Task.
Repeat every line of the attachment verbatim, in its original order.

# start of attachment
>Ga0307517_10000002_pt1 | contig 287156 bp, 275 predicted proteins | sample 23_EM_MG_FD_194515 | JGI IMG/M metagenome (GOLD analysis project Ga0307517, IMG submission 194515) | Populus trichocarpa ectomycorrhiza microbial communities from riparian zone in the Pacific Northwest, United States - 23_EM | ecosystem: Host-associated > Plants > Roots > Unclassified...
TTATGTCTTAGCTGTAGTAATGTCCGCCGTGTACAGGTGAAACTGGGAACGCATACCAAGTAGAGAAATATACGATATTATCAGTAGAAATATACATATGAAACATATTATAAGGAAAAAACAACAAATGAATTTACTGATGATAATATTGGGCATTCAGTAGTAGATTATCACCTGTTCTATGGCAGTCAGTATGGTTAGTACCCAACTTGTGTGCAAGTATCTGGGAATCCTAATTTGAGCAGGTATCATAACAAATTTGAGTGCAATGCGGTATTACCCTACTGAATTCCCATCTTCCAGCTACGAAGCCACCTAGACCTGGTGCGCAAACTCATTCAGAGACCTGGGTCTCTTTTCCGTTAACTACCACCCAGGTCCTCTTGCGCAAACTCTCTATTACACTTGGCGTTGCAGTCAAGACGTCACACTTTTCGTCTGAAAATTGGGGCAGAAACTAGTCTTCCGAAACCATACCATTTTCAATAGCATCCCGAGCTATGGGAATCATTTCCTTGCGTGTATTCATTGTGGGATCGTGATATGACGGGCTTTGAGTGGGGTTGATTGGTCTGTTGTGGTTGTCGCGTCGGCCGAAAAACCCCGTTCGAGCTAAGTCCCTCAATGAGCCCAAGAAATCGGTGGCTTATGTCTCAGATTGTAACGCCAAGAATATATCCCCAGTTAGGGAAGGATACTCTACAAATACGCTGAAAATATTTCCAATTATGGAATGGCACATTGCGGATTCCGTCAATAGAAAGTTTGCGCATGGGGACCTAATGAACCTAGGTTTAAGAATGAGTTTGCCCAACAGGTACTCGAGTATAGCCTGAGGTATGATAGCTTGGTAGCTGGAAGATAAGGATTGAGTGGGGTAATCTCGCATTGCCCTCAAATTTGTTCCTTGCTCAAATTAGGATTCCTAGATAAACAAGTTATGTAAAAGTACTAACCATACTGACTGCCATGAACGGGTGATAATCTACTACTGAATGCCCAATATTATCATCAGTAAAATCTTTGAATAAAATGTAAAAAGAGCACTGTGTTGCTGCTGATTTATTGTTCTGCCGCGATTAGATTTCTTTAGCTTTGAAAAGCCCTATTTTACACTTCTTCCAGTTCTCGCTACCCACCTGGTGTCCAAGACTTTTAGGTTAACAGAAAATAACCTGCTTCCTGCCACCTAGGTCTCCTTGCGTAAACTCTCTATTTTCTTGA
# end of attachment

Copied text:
>Ga0307517_10000002_pt1 | contig 287156 bp, 275 predicted proteins | sample 23_EM_MG_FD_194515 | JGI IMG/M metagenome (GOLD analysis project Ga0307517, IMG submission 194515) | Populus trichocarpa ectomycorrhiza microbial communities from riparian zone in the Pacific Northwest, United States - 23_EM | ecosystem: Host-associated > Plants > Roots > Unclassified...
TTATGTCTTAGCTGTAGTAATGTCCGCCGTGTACAGGTGAAACTGGGAACGCATACCAAGTAGAGAAATATACGATATTATCAGTAGAAATATACATATGAAACATATTATAAGGAAAAAACAACAAATGAATTTACTGATGATAATATTGGGCATTCAGTAGTAGATTATCACCTGTTCTATGGCAGTCAGTATGGTTAGTACCCAACTTGTGTGCAAGTATCTGGGAATCCTAATTTGAGCAGGTATCATAACAAATTTGAGTGCAATGCGGTATTACCCTACTGAATTCCCATCTTCCAGCTACGAAGCCACCTAGACCTGGTGCGCAAACTCATTCAGAGACCTGGGTCTCTTTTCCGTTAACTACCACCCAGGTCCTCTTGCGCAAACTCTCTATTACACTTGGCGTTGCAGTCAAGACGTCACACTTTTCGTCTGAAAATTGGGGCAGAAACTAGTCTTCCGAAACCATACCATTTTCAATAGCATCCCGAGCTATGGGAATCATTTCCTTGCGTGTATTCATTGTGGGATCGTGATATGACGGGCTTTGAGTGGGGTTGATTGGTCTGTTGTGGTTGTCGCGTCGGCCGAAAAACCCCGTTCGAGCTAAGTCCCTCAATGAGCCCAAGAAATCGGTGGCTTATGTCTCAGATTGTAACGCCAAGAATATATCCCCAGTTAGGGAAGGATACTCTACAAATACGCTGAAAATATTTCCAATTATGGAATGGCACATTGCGGATTCCGTCAATAGAAAGTTTGCGCATGGGGACCTAATGAACCTAGGTTTAAGAATGAGTTTGCCCAACAGGTACTCGAGTATAGCCTGAGGTATGATAGCTTGGTAGCTGGAAGATAAGGATTGAGTGGGGTAATCTCGCATTGCCCTCAAATTTGTTCCTTGCTCAAATTAGGATTCCTAGATAAACAAGTTATGTAAAAGTACTAACCATACTGACTGCCATGAACGGGTGATAATCTACTACTGAATGCCCAATATTATCATCAGTAAAATCTTTGAATAAAATGTAAAAAGAGCACTGTGTTGCTGCTGATTTATTGTTCTGCCGCGATTAGATTTCTTTAGCTTTGAAAAGCCCTATTTTACACTTCTTCCAGTTCTCGCTACCCACCTGGTGTCCAAGACTTTTAGGTTAACAGAAAATAACCTGCTTCCTGCCACCTAGGTCTCCTTGCGTAAACTCTCTATTTTCTTGA